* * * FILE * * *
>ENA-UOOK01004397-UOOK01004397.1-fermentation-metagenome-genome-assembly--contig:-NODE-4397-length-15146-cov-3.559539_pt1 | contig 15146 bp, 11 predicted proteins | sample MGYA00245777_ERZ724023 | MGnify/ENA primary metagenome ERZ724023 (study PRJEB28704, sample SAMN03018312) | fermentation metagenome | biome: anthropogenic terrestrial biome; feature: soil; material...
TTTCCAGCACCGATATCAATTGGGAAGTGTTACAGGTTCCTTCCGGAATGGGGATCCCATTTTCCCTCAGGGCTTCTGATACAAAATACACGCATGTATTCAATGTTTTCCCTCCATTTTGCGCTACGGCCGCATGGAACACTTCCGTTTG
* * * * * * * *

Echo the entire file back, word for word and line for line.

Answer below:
>ENA-UOOK01004397-UOOK01004397.1-fermentation-metagenome-genome-assembly--contig:-NODE-4397-length-15146-cov-3.559539_pt1 | contig 15146 bp, 11 predicted proteins | sample MGYA00245777_ERZ724023 | MGnify/ENA primary metagenome ERZ724023 (study PRJEB28704, sample SAMN03018312) | fermentation metagenome | biome: anthropogenic terrestrial biome; feature: soil; material...
TTTCCAGCACCGATATCAATTGGGAAGTGTTACAGGTTCCTTCCGGAATGGGGATCCCATTTTCCCTCAGGGCTTCTGATACAAAATACACGCATGTATTCAATGTTTTCCCTCCATTTTGCGCTACGGCCGCATGGAACACTTCCGTTTG